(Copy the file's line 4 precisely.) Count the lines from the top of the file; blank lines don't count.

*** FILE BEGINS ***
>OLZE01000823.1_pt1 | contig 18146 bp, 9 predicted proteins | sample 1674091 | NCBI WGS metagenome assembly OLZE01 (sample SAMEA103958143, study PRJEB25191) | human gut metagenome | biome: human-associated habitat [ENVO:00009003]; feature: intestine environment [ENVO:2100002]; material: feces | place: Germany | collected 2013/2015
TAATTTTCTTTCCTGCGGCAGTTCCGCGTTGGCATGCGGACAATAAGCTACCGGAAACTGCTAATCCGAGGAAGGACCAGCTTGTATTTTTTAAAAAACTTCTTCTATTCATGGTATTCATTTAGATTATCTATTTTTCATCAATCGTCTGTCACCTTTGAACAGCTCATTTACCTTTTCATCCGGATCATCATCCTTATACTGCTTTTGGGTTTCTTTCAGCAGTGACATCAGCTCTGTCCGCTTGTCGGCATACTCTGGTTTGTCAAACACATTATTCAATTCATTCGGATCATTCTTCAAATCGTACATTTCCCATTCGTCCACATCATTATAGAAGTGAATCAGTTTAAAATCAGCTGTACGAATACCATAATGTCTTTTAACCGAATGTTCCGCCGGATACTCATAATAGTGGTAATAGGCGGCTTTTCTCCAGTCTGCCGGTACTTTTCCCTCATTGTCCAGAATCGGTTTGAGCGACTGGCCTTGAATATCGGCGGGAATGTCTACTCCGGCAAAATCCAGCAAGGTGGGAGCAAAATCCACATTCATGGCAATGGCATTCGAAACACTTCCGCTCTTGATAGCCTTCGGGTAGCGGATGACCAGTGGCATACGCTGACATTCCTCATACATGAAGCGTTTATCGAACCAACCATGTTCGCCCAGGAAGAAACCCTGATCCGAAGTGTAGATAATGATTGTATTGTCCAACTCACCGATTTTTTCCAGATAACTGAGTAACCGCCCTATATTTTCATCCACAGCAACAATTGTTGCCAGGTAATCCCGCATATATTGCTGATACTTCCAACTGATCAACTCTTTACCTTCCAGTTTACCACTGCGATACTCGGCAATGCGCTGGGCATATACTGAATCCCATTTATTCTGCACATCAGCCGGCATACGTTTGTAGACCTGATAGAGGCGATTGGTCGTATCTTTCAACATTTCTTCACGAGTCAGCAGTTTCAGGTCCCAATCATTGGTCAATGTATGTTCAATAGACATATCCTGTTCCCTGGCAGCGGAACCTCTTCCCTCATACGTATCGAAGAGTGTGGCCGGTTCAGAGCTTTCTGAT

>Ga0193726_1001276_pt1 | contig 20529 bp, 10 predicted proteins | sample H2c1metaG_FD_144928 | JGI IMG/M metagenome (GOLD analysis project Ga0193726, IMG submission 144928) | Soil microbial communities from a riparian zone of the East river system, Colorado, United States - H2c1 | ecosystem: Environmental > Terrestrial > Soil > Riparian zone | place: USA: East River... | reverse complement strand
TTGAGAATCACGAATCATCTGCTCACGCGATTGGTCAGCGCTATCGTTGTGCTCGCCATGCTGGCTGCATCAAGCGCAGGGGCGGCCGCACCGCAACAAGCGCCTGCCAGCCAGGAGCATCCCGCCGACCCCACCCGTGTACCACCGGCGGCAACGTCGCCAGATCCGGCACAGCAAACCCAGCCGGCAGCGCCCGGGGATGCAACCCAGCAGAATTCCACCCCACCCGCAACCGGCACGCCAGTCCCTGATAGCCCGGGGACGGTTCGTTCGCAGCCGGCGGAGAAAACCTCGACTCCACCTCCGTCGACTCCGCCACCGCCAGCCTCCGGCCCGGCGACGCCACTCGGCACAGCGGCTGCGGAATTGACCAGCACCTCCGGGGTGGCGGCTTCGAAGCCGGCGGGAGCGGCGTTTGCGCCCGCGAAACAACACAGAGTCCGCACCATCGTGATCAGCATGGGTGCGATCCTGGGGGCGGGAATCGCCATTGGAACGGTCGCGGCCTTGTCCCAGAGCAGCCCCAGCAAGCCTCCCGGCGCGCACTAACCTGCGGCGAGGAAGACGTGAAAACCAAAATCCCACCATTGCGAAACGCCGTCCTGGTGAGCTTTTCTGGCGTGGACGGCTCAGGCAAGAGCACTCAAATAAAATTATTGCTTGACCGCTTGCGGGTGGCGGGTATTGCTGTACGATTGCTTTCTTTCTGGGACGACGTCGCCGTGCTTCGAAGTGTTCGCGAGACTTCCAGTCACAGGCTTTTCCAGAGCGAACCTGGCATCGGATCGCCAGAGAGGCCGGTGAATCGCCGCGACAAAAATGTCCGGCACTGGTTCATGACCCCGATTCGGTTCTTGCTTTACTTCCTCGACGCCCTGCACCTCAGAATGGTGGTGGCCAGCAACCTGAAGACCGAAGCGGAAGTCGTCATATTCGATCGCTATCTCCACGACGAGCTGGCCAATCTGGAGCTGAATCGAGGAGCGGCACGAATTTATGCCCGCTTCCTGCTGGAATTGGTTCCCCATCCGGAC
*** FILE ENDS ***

TTGAGAATCACGAATCATCTGCTCACGCGATTGGTCAGCGCTATCGTTGTGCTCGCCATGCTGGCTGCATCAAGCGCAGGGGCGGCCGCACCGCAACAAGCGCCTGCCAGCCAGGAGCATCCCGCCGACCCCACCCGTGTACCACCGGCGGCAACGTCGCCAGATCCGGCACAGCAAACCCAGCCGGCAGCGCCCGGGGATGCAACCCAGCAGAATTCCACCCCACCCGCAACCGGCACGCCAGTCCCTGATAGCCCGGGGACGGTTCGTTCGCAGCCGGCGGAGAAAACCTCGACTCCACCTCCGTCGACTCCGCCACCGCCAGCCTCCGGCCCGGCGACGCCACTCGGCACAGCGGCTGCGGAATTGACCAGCACCTCCGGGGTGGCGGCTTCGAAGCCGGCGGGAGCGGCGTTTGCGCCCGCGAAACAACACAGAGTCCGCACCATCGTGATCAGCATGGGTGCGATCCTGGGGGCGGGAATCGCCATTGGAACGGTCGCGGCCTTGTCCCAGAGCAGCCCCAGCAAGCCTCCCGGCGCGCACTAACCTGCGGCGAGGAAGACGTGAAAACCAAAATCCCACCATTGCGAAACGCCGTCCTGGTGAGCTTTTCTGGCGTGGACGGCTCAGGCAAGAGCACTCAAATAAAATTATTGCTTGACCGCTTGCGGGTGGCGGGTATTGCTGTACGATTGCTTTCTTTCTGGGACGACGTCGCCGTGCTTCGAAGTGTTCGCGAGACTTCCAGTCACAGGCTTTTCCAGAGCGAACCTGGCATCGGATCGCCAGAGAGGCCGGTGAATCGCCGCGACAAAAATGTCCGGCACTGGTTCATGACCCCGATTCGGTTCTTGCTTTACTTCCTCGACGCCCTGCACCTCAGAATGGTGGTGGCCAGCAACCTGAAGACCGAAGCGGAAGTCGTCATATTCGATCGCTATCTCCACGACGAGCTGGCCAATCTGGAGCTGAATCGAGGAGCGGCACGAATTTATGCCCGCTTCCTGCTGGAATTGGTTCCCCATCCGGAC